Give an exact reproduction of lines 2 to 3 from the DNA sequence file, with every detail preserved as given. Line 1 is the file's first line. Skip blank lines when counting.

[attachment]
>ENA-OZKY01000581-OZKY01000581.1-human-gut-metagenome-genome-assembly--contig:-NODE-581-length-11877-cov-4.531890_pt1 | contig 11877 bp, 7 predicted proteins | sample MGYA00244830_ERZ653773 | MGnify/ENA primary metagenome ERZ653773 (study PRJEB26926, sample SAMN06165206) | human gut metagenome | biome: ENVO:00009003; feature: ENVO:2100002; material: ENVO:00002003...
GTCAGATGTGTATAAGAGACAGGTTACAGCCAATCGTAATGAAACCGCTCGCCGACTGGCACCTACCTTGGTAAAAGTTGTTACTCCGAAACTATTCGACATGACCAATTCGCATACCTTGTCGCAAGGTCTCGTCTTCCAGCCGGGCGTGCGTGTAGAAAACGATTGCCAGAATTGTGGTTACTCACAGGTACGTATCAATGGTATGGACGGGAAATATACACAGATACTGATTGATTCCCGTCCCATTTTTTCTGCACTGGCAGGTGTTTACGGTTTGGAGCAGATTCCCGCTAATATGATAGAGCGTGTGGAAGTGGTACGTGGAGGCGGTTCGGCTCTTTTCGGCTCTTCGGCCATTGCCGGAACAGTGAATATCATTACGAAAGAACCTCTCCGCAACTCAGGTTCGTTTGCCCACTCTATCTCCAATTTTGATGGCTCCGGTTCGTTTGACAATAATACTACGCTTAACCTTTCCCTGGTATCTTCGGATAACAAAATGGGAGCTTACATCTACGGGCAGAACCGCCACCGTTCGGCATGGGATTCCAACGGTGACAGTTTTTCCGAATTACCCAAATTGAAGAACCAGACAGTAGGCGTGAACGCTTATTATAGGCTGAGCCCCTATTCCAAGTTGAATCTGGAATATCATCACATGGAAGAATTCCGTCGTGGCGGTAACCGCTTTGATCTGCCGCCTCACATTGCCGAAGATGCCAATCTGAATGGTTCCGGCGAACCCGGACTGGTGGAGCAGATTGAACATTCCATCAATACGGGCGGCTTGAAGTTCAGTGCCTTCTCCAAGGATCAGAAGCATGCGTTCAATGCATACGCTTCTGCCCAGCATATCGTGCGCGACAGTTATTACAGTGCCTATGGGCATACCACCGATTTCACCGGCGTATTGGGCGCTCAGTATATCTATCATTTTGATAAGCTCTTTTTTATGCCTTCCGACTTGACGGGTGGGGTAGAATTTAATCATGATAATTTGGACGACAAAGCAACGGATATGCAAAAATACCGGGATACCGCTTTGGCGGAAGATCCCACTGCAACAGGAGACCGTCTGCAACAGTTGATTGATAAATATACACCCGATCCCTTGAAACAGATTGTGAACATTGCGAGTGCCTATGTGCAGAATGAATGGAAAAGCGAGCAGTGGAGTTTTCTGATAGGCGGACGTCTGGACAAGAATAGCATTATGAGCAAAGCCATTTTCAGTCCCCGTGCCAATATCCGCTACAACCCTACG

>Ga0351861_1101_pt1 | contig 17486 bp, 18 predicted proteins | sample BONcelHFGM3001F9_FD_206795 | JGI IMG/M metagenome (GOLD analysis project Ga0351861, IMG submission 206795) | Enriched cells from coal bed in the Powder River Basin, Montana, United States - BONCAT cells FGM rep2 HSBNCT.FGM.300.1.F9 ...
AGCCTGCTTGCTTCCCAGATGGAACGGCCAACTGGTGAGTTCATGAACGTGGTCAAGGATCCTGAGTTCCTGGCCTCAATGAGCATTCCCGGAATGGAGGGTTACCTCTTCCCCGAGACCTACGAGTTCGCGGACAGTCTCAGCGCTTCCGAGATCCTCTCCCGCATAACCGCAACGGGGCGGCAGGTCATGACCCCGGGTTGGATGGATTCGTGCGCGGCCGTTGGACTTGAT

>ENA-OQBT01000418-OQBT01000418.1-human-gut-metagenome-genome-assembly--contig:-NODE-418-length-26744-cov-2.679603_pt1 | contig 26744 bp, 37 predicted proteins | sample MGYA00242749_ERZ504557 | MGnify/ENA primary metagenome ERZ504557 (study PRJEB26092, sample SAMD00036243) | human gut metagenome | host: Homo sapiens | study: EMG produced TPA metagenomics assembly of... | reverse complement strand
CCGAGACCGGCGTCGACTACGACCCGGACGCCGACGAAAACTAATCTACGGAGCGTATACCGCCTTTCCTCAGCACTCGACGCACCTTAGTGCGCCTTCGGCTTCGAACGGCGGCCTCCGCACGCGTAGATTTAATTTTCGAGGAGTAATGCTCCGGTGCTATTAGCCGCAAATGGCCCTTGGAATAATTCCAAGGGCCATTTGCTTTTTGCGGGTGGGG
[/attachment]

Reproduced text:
GTCAGATGTGTATAAGAGACAGGTTACAGCCAATCGTAATGAAACCGCTCGCCGACTGGCACCTACCTTGGTAAAAGTTGTTACTCCGAAACTATTCGACATGACCAATTCGCATACCTTGTCGCAAGGTCTCGTCTTCCAGCCGGGCGTGCGTGTAGAAAACGATTGCCAGAATTGTGGTTACTCACAGGTACGTATCAATGGTATGGACGGGAAATATACACAGATACTGATTGATTCCCGTCCCATTTTTTCTGCACTGGCAGGTGTTTACGGTTTGGAGCAGATTCCCGCTAATATGATAGAGCGTGTGGAAGTGGTACGTGGAGGCGGTTCGGCTCTTTTCGGCTCTTCGGCCATTGCCGGAACAGTGAATATCATTACGAAAGAACCTCTCCGCAACTCAGGTTCGTTTGCCCACTCTATCTCCAATTTTGATGGCTCCGGTTCGTTTGACAATAATACTACGCTTAACCTTTCCCTGGTATCTTCGGATAACAAAATGGGAGCTTACATCTACGGGCAGAACCGCCACCGTTCGGCATGGGATTCCAACGGTGACAGTTTTTCCGAATTACCCAAATTGAAGAACCAGACAGTAGGCGTGAACGCTTATTATAGGCTGAGCCCCTATTCCAAGTTGAATCTGGAATATCATCACATGGAAGAATTCCGTCGTGGCGGTAACCGCTTTGATCTGCCGCCTCACATTGCCGAAGATGCCAATCTGAATGGTTCCGGCGAACCCGGACTGGTGGAGCAGATTGAACATTCCATCAATACGGGCGGCTTGAAGTTCAGTGCCTTCTCCAAGGATCAGAAGCATGCGTTCAATGCATACGCTTCTGCCCAGCATATCGTGCGCGACAGTTATTACAGTGCCTATGGGCATACCACCGATTTCACCGGCGTATTGGGCGCTCAGTATATCTATCATTTTGATAAGCTCTTTTTTATGCCTTCCGACTTGACGGGTGGGGTAGAATTTAATCATGATAATTTGGACGACAAAGCAACGGATATGCAAAAATACCGGGATACCGCTTTGGCGGAAGATCCCACTGCAACAGGAGACCGTCTGCAACAGTTGATTGATAAATATACACCCGATCCCTTGAAACAGATTGTGAACATTGCGAGTGCCTATGTGCAGAATGAATGGAAAAGCGAGCAGTGGAGTTTTCTGATAGGCGGACGTCTGGACAAGAATAGCATTATGAGCAAAGCCATTTTCAGTCCCCGTGCCAATATCCGCTACAACCCTACG

>Ga0351861_1101_pt1 | contig 17486 bp, 18 predicted proteins | sample BONcelHFGM3001F9_FD_206795 | JGI IMG/M metagenome (GOLD analysis project Ga0351861, IMG submission 206795) | Enriched cells from coal bed in the Powder River Basin, Montana, United States - BONCAT cells FGM rep2 HSBNCT.FGM.300.1.F9 ...